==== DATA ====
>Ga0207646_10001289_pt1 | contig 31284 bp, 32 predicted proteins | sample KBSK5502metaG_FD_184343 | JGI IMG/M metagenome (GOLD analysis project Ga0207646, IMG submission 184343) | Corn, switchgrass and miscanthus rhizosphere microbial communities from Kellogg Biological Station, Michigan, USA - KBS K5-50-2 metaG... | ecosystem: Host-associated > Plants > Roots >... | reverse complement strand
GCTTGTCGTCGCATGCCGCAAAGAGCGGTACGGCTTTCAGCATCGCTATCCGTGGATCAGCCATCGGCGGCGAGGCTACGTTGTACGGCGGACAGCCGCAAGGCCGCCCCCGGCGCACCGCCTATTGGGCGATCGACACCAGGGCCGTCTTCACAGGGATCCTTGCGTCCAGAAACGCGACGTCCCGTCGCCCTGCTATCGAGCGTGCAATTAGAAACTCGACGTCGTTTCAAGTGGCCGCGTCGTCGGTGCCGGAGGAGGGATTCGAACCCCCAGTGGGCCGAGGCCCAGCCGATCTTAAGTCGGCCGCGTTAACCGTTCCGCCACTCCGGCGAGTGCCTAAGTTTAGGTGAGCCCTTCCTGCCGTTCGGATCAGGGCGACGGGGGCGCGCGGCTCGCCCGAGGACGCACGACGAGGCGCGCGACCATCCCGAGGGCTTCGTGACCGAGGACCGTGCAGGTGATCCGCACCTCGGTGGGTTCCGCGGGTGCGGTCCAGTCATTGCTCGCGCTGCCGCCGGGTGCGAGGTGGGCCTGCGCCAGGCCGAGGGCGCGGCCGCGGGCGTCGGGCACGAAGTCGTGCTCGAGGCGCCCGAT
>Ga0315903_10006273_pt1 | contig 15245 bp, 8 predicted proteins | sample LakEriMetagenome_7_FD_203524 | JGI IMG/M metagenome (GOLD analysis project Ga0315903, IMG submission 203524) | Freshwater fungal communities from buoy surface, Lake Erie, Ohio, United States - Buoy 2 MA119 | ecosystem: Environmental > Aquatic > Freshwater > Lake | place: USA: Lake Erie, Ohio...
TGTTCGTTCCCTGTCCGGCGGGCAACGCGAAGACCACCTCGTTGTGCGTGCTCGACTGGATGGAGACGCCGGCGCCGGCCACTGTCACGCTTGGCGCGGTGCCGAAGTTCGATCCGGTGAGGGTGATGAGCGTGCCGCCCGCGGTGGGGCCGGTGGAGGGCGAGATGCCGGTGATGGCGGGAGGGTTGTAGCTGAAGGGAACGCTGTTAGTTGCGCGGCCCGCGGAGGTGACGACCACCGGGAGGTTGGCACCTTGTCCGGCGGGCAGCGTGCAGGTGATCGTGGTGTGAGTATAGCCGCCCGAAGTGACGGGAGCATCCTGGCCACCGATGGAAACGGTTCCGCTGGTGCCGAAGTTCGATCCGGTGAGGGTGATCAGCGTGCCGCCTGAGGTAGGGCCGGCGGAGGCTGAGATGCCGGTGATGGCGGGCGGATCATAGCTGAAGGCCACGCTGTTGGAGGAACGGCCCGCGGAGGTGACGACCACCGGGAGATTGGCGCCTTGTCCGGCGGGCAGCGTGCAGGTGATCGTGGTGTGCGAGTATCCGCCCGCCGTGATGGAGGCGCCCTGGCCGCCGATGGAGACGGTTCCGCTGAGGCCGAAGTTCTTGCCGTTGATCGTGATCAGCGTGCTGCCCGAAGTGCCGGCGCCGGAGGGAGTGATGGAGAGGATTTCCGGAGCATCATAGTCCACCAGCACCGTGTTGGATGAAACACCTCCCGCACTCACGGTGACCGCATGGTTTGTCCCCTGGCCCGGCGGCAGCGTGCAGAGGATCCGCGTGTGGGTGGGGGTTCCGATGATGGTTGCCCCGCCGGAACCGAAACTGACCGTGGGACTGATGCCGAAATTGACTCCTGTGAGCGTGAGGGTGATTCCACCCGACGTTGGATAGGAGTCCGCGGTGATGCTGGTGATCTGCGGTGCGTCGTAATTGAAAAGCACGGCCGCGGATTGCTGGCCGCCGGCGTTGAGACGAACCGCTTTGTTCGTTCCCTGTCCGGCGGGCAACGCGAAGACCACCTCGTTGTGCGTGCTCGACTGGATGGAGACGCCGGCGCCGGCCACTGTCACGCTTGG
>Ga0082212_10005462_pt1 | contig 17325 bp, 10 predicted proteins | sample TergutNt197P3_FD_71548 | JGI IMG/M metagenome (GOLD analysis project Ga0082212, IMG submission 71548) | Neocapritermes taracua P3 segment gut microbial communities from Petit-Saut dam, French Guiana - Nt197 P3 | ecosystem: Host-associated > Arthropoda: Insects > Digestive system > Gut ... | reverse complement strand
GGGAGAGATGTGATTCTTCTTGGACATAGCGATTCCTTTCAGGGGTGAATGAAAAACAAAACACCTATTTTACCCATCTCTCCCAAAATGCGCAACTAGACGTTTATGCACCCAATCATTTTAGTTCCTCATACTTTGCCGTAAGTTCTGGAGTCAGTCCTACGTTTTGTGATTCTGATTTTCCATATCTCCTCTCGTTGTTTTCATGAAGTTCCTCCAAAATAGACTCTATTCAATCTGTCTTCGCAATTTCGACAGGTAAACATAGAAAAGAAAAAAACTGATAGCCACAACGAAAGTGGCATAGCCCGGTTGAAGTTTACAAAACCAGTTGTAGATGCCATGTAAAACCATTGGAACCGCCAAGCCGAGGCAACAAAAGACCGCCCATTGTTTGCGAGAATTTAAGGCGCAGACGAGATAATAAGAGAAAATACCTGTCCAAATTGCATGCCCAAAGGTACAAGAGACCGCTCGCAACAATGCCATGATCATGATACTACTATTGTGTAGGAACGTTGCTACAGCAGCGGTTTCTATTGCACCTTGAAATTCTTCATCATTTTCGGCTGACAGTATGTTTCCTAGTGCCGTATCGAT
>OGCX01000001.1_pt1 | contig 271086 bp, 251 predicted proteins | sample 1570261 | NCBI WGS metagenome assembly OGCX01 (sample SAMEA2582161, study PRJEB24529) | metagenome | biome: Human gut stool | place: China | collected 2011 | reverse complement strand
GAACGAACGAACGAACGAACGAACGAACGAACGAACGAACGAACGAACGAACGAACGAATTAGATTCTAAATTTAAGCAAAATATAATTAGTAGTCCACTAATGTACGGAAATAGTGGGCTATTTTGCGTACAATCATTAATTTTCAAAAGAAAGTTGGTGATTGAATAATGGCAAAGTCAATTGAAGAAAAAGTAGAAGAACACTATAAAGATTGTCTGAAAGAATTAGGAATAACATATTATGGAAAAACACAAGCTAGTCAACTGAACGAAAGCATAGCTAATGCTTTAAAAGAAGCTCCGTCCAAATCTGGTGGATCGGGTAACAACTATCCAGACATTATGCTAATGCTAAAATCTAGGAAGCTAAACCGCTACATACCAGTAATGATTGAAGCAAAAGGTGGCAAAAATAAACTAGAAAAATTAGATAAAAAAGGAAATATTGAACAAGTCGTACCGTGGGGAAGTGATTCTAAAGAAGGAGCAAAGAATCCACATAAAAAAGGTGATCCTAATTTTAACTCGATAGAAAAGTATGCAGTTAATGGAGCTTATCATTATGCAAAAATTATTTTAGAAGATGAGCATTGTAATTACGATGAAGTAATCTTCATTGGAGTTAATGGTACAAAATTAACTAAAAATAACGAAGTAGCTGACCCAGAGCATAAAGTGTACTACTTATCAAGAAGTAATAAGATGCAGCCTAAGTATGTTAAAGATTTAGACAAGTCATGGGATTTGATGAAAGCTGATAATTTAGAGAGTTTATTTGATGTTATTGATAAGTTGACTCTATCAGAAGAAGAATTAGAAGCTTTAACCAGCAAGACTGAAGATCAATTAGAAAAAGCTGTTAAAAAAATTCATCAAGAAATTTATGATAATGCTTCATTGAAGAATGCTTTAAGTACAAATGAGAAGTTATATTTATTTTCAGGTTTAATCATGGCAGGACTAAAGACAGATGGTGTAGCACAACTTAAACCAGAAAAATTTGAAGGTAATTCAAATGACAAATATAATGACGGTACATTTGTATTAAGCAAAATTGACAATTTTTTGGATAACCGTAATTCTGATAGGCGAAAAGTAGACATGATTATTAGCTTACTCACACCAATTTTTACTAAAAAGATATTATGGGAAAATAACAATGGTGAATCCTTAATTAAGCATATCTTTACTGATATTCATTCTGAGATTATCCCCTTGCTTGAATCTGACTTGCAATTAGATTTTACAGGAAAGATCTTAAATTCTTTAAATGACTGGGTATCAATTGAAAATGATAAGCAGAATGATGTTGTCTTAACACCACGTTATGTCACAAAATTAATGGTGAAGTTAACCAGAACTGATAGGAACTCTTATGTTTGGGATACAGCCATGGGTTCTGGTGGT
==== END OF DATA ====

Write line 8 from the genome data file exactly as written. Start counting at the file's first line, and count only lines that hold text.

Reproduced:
GAACGAACGAACGAACGAACGAACGAACGAACGAACGAACGAACGAACGAACGAACGAATTAGATTCTAAATTTAAGCAAAATATAATTAGTAGTCCACTAATGTACGGAAATAGTGGGCTATTTTGCGTACAATCATTAATTTTCAAAAGAAAGTTGGTGATTGAATAATGGCAAAGTCAATTGAAGAAAAAGTAGAAGAACACTATAAAGATTGTCTGAAAGAATTAGGAATAACATATTATGGAAAAACACAAGCTAGTCAACTGAACGAAAGCATAGCTAATGCTTTAAAAGAAGCTCCGTCCAAATCTGGTGGATCGGGTAACAACTATCCAGACATTATGCTAATGCTAAAATCTAGGAAGCTAAACCGCTACATACCAGTAATGATTGAAGCAAAAGGTGGCAAAAATAAACTAGAAAAATTAGATAAAAAAGGAAATATTGAACAAGTCGTACCGTGGGGAAGTGATTCTAAAGAAGGAGCAAAGAATCCACATAAAAAAGGTGATCCTAATTTTAACTCGATAGAAAAGTATGCAGTTAATGGAGCTTATCATTATGCAAAAATTATTTTAGAAGATGAGCATTGTAATTACGATGAAGTAATCTTCATTGGAGTTAATGGTACAAAATTAACTAAAAATAACGAAGTAGCTGACCCAGAGCATAAAGTGTACTACTTATCAAGAAGTAATAAGATGCAGCCTAAGTATGTTAAAGATTTAGACAAGTCATGGGATTTGATGAAAGCTGATAATTTAGAGAGTTTATTTGATGTTATTGATAAGTTGACTCTATCAGAAGAAGAATTAGAAGCTTTAACCAGCAAGACTGAAGATCAATTAGAAAAAGCTGTTAAAAAAATTCATCAAGAAATTTATGATAATGCTTCATTGAAGAATGCTTTAAGTACAAATGAGAAGTTATATTTATTTTCAGGTTTAATCATGGCAGGACTAAAGACAGATGGTGTAGCACAACTTAAACCAGAAAAATTTGAAGGTAATTCAAATGACAAATATAATGACGGTACATTTGTATTAAGCAAAATTGACAATTTTTTGGATAACCGTAATTCTGATAGGCGAAAAGTAGACATGATTATTAGCTTACTCACACCAATTTTTACTAAAAAGATATTATGGGAAAATAACAATGGTGAATCCTTAATTAAGCATATCTTTACTGATATTCATTCTGAGATTATCCCCTTGCTTGAATCTGACTTGCAATTAGATTTTACAGGAAAGATCTTAAATTCTTTAAATGACTGGGTATCAATTGAAAATGATAAGCAGAATGATGTTGTCTTAACACCACGTTATGTCACAAAATTAATGGTGAAGTTAACCAGAACTGATAGGAACTCTTATGTTTGGGATACAGCCATGGGTTCTGGTGGT